Welcome back to this year’s Halloween series! Every Monday and Wednesday throughout October until Halloween day, Nerds & Beyond will be sharing our favorite Halloween-themed TV episodes and bone-chilling movies. Today we’re featuring the genre work of actor Ethan Hawke, who is (in my opinion) an unsung treasure in the horror genre.
Hawke got his start in film at age 14 with a genre film alongside River Phoenix and Jason Presson. Explorers, a sci-fi comedy, is directed by Joe Dante — the man behind movies such as Gremlins, The Howling, and Twilight Zone: The Movie. With the exception of the occasional role in a western or crime film, the actor has primarily stuck to roles in dramas that give him the opportunity to showcase a raw emotional vulnerability that proves difficult for other actors. The sincerity and delicacy behind his performances often helps to ground the project, his reserved presence bringing a quiet and unassuming depth to anything he touches.
It is precisely this delicate vulnerability and reserved screen presence that make him an absolute asset to any horror film he joins the cast of. The aura of calm that he exudes with the softness of his voice in combination with a natural sense of kindness he often portrays makes him the perfect Scream King. Hawke can play the kind and sympathetic hero or the unexpected and believable monster — or a chilling combination of both as is often explored in the genre. The kindness behind his light eyes is often a curtain for something much more sinister.
In 2004’s Taking Lives, in which he stars opposite Angelina Jolie, Hawke plays an art dealer who aids in the search for a serial killer, only to be revealed as the serial killer himself. While Taking Lives is not a true horror film, rather a thriller, the film does provide an early insight into Hawke’s capabilities of playing the unassumingly horrible killer — something that he would dive into much more in the future. Four years later, Hawke would star in Daybreakers — a vampire flick in which he plays a vampire researcher who is striving to find a solution to the dwindling blood supply. Hawke’s natural likability is used to the immense benefit of the story in both cases here — in Daybreakers you root for his character to succeed in his experiments, while in Taking Lives the likability is used against the audiences to make the final reveal that much more shocking. In either case, Hawke displayed a promising presence in the genre throughout the early 2000s.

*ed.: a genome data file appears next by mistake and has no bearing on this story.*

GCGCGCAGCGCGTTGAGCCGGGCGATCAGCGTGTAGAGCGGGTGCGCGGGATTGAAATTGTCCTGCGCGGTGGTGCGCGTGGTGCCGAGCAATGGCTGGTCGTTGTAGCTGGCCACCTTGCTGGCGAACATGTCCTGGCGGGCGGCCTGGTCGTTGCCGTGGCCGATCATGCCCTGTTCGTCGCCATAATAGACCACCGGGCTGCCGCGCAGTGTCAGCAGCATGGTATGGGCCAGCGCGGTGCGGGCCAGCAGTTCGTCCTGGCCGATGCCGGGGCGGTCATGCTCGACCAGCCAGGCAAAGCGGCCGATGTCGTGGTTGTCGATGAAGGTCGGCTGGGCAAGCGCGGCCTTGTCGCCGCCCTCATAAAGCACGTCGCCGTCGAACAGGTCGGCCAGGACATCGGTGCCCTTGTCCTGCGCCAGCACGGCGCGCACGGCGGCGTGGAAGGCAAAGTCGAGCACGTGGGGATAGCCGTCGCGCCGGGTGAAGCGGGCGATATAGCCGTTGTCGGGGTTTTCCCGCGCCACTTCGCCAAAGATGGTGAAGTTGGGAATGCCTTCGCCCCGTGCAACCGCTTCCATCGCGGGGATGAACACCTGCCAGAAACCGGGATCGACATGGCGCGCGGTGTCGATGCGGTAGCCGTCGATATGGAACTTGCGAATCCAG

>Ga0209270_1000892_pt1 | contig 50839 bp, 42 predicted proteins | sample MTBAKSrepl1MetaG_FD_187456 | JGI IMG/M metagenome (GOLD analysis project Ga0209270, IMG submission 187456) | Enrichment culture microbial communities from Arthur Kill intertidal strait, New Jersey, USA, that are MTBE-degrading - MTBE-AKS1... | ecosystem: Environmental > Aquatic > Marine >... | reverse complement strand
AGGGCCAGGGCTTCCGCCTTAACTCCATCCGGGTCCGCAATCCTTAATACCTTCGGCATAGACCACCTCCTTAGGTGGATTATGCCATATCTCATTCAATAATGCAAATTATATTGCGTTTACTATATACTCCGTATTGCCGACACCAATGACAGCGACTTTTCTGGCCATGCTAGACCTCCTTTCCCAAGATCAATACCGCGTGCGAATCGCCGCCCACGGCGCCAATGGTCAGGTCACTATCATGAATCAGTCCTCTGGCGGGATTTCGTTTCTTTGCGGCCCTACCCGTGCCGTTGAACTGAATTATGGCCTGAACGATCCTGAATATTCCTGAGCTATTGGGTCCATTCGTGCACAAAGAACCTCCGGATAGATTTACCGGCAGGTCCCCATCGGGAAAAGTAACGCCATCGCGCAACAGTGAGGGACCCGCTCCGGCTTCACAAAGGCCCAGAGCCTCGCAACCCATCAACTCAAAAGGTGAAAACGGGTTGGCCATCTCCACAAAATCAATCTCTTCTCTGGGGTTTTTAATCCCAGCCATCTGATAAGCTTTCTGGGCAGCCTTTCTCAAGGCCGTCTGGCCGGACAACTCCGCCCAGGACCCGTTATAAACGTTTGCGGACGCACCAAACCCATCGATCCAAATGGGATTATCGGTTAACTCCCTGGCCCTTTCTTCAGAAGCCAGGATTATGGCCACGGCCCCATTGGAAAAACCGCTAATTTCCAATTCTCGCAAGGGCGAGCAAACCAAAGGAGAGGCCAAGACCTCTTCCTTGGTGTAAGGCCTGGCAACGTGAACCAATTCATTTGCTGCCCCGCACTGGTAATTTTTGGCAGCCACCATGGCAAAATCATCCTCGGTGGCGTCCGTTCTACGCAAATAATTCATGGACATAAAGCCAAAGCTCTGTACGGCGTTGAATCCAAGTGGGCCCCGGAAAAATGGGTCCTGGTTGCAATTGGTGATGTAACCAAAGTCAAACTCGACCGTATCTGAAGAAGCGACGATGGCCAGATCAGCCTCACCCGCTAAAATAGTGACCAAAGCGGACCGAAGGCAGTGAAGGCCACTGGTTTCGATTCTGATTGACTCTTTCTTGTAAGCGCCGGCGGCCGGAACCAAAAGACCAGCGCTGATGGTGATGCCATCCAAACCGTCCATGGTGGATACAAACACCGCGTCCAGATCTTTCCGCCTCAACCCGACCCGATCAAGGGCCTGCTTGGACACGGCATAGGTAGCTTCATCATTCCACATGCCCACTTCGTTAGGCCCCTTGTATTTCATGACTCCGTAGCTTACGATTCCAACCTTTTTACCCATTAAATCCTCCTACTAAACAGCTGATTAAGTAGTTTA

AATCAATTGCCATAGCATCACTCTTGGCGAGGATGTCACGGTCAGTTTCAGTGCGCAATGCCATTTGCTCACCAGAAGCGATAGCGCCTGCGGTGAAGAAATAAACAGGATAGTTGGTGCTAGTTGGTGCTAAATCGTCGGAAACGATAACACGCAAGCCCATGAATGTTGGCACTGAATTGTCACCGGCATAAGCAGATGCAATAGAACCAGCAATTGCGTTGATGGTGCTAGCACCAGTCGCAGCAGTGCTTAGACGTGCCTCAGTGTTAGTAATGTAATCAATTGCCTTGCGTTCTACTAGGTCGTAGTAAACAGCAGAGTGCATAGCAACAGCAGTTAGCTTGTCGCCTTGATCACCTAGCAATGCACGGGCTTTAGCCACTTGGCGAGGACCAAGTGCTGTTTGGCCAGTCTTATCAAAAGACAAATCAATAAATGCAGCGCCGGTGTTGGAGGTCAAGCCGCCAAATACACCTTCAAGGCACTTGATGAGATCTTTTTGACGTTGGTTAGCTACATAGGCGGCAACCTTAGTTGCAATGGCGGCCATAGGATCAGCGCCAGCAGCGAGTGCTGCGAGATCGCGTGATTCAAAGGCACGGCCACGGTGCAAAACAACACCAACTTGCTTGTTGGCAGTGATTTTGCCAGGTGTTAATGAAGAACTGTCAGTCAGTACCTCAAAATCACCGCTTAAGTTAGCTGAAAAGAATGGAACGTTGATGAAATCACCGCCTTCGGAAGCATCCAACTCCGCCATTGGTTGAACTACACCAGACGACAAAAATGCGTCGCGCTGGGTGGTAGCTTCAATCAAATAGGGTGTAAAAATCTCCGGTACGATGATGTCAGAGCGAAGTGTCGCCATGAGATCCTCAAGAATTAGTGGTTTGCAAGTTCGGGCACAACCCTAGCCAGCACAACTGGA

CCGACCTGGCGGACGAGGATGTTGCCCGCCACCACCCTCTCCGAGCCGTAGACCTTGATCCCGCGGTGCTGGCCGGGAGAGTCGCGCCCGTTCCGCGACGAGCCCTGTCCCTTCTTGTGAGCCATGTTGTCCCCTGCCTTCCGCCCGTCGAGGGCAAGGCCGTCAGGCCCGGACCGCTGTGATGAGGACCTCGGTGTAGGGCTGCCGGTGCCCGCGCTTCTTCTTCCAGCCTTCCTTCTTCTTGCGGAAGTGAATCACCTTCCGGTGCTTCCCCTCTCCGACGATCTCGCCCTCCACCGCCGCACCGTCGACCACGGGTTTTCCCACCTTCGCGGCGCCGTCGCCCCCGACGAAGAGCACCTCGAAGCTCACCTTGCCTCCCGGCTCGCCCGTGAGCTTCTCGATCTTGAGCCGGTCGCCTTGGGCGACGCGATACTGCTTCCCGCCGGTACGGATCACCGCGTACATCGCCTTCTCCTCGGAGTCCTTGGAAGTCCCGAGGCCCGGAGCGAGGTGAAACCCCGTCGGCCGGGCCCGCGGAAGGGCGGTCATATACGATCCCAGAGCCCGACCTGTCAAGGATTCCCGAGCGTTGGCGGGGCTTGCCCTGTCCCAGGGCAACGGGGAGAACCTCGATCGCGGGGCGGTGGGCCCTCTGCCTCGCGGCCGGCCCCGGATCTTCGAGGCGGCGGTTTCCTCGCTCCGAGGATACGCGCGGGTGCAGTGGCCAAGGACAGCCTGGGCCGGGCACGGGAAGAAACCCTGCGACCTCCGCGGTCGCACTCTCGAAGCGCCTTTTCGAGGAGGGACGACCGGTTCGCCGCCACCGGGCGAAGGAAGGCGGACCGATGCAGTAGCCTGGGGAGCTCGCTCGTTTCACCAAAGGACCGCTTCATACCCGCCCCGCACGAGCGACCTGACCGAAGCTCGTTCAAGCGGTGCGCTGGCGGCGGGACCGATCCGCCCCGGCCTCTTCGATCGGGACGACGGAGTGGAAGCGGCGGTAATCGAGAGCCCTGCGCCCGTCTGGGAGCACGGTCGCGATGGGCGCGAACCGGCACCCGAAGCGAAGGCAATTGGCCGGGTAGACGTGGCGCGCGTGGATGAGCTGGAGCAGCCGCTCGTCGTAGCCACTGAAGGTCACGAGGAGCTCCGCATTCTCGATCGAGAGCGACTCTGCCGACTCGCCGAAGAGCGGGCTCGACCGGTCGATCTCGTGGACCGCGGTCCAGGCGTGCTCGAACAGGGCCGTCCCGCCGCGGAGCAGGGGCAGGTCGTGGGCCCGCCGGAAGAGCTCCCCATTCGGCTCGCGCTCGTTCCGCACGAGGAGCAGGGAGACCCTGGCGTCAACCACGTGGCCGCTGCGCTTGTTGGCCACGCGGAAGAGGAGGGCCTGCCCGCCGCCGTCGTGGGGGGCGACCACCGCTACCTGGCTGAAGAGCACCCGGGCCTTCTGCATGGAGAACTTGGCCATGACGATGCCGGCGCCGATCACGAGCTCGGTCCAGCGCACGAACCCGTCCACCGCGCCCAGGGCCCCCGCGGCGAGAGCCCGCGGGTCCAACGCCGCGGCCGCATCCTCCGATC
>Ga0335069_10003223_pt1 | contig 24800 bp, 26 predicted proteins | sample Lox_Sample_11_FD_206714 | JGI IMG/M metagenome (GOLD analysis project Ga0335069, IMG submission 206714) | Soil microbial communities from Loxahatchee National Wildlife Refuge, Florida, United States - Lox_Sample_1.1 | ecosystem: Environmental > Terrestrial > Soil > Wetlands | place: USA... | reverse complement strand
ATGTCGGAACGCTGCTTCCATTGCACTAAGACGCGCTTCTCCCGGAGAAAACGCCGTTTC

2012 would introduce Hawke to the genre to a new level, with a genre favorite Sinister. While Hawke takes on the role of the leading man, a semi-failing author past his five minutes of fame and the main protagonist of the film, his portrayal of Ellison Oswalt is one of many complicated layers. Ellison clearly loves his family – a wife and two children – and wants to be their caretaker and bread-winner, but his desire to do so results in questionable decisions that lead his family down a dark path. This character type would be echoed in his following genre appearance in franchise-launcher The Purge, in which Hawke’s James Sandin reveals a viciousness when the events of the film continue to escalate.